As I stepped out of a shop along Kairaba Avenue, I met a heavily pregnant woman entering the shop. What stood out about her was not her pregnancy but that she was so heavily bleached, I could see and read her blue veins like a map. I stepped out of the shop and faced one of the many billboards advertising skin bleaching creams and their accompanying tubes (ladies you know what I mean), soap, intense serums, etc. There was a very light skinned woman advertising the “clarifying” effects of the cream.
Now, we are all aware that skin lightening products were banned by legislation enacted by our Parliament. Whether or not its still in existence, I do not know. What is clear is that Government must regulate the advertisement of products some of which are mostly known to cause harm to women, when used. If billboards were to pop up today all over our country advertising cigarettes, we would probably have some reckoning to do with the World Health Organization, as they cause cancer and are harmful to unborn babies. Cigarette companies go further to put unsightly images of the harmful effects of smoking on cigarette packages (sickly babies, etc.). This is what responsible societies/ Governments do.
I have a profound belief in the freedom of individuals to choose as they wish. However, we owe a duty to inform people of the harmful effects of certain products- like they do with cigarette smoking. The idea is not to bar women from bleaching but to inform them and disallow advertisement of certain of these products proven to be dangerous to women, without information on the adverts as to their harmful effects, adopting the same approach as cigarettes.
Certain skin lightening products have a similar effect as cigarettes. Studies have shown they can cause skin cancer and dermatologists in countries who are aware of this severely advise pregnant women to desist from using certain skin products, due to the unknown effect on babies. All you have to do is to look around in the Gambia to see women with painful looking skin burns, scarred forever from bleaching, and yet companies are allowed to advertise skin bleaching products, without information as to their harmful effects. Many women have what we joking refer to as “lunette” around the sensitive areas of their eyes. It makes one wonder what the Department of Public Health’s role is.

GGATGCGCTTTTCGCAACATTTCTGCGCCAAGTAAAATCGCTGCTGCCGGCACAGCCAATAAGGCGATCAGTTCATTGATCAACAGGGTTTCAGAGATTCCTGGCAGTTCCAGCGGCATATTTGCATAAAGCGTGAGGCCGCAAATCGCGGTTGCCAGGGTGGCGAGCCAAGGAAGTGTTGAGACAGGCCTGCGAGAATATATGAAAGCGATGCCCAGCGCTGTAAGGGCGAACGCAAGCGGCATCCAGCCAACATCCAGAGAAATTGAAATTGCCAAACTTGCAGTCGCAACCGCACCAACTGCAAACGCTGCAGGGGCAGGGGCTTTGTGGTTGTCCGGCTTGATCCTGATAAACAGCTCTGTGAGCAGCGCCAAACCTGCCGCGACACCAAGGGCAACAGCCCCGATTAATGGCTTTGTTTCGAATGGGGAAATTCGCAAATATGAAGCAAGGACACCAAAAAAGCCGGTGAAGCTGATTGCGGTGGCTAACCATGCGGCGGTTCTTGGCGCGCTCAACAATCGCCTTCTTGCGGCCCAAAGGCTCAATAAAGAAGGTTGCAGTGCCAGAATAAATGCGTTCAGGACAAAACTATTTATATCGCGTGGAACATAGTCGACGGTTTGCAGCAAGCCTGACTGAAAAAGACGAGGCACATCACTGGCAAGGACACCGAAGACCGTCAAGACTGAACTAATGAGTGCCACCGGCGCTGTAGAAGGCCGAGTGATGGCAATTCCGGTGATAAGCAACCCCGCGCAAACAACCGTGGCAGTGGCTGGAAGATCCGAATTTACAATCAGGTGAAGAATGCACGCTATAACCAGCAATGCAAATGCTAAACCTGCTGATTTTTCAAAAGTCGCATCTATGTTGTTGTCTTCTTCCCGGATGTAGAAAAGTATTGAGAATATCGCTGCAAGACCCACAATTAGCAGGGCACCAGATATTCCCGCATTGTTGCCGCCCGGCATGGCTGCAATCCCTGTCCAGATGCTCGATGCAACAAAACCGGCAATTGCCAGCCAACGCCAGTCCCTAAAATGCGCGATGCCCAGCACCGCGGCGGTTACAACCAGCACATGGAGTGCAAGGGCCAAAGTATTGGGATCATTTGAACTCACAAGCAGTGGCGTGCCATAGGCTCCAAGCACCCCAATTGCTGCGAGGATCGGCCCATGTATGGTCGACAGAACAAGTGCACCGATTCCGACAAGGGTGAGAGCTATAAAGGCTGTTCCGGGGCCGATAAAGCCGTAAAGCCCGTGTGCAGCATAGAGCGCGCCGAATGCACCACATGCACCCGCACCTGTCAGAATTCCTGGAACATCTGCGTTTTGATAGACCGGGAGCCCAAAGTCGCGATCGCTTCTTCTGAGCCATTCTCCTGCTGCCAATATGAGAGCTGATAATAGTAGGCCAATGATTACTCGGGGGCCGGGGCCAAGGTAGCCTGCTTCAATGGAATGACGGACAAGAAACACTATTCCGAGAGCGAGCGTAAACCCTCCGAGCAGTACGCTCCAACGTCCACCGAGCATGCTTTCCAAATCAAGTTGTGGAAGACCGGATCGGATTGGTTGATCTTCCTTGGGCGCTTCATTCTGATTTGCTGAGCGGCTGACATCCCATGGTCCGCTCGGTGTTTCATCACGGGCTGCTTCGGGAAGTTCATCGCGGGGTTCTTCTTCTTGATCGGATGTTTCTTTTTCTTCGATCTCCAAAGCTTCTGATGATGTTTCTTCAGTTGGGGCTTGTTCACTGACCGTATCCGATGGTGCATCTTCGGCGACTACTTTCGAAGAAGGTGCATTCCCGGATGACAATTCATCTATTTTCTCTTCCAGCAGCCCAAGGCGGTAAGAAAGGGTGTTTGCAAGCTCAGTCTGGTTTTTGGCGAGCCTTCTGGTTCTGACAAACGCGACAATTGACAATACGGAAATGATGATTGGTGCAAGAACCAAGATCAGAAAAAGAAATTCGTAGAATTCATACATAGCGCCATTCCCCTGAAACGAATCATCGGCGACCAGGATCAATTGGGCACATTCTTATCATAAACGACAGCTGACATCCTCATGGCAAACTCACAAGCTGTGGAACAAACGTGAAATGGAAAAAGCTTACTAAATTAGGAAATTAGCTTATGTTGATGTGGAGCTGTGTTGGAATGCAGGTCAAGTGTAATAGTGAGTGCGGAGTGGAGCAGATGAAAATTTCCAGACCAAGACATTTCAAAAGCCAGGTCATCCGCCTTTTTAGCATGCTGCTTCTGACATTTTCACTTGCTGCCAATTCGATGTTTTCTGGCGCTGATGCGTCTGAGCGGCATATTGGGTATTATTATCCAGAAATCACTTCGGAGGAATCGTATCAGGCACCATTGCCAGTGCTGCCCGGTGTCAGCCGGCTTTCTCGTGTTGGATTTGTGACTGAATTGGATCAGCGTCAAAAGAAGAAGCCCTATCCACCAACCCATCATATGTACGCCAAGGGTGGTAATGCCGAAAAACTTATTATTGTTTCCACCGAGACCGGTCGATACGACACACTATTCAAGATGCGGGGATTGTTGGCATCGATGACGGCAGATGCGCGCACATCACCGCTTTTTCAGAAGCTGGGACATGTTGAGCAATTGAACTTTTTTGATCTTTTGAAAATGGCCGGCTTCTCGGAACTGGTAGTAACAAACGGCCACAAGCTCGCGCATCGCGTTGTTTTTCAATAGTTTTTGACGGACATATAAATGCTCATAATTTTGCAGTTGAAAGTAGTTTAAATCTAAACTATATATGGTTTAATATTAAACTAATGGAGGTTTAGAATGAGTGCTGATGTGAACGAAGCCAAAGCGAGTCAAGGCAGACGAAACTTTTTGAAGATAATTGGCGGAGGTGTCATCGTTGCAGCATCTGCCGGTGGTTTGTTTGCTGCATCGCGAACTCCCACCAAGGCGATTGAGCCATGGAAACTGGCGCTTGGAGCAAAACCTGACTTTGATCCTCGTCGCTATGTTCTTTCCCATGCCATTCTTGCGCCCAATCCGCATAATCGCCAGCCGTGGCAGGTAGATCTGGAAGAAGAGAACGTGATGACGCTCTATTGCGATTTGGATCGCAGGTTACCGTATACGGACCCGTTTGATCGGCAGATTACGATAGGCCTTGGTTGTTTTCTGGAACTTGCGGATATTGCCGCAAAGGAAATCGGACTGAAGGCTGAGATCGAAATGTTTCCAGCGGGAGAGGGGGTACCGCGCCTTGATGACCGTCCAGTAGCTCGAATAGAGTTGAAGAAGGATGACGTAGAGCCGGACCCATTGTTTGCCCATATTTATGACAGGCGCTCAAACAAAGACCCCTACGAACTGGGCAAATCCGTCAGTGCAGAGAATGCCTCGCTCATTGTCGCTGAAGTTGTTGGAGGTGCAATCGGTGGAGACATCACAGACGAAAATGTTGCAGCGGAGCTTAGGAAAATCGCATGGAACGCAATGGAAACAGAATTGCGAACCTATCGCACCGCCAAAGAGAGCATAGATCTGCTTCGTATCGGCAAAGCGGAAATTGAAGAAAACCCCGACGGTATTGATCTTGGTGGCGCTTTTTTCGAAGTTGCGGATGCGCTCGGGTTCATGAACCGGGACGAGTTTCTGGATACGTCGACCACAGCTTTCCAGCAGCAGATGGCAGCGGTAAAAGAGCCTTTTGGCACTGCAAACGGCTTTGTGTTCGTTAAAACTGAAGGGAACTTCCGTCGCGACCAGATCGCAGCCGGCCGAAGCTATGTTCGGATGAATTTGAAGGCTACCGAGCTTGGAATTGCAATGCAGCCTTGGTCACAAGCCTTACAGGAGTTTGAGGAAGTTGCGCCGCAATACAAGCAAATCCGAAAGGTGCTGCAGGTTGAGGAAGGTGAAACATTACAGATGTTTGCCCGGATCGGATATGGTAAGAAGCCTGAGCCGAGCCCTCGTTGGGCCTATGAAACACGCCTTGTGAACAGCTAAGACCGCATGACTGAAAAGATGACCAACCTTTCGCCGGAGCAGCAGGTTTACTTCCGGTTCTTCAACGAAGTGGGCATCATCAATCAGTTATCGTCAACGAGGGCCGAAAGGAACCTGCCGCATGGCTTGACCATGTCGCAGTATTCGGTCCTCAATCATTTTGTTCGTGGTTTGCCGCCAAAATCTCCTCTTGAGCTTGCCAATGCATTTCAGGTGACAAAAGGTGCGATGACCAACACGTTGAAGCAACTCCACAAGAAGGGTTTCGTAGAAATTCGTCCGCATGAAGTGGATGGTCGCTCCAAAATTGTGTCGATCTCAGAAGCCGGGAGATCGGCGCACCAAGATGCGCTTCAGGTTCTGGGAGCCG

Please note the emphasis is on allowing advertisement of these products, some of which may contain harmful chemicals, without regulation. In fact, our black sisters in countries in Europe and America cannot have access to skin lightening products that studies have shown are harmful. America recently introduced regulations restricting the sale and use of products with Hydroquinone, one of the oldest bleaching creams in the market, linked to cancer and organ system toxicity. EU has had regulations regulating the import and sale of hydroquinone for a while.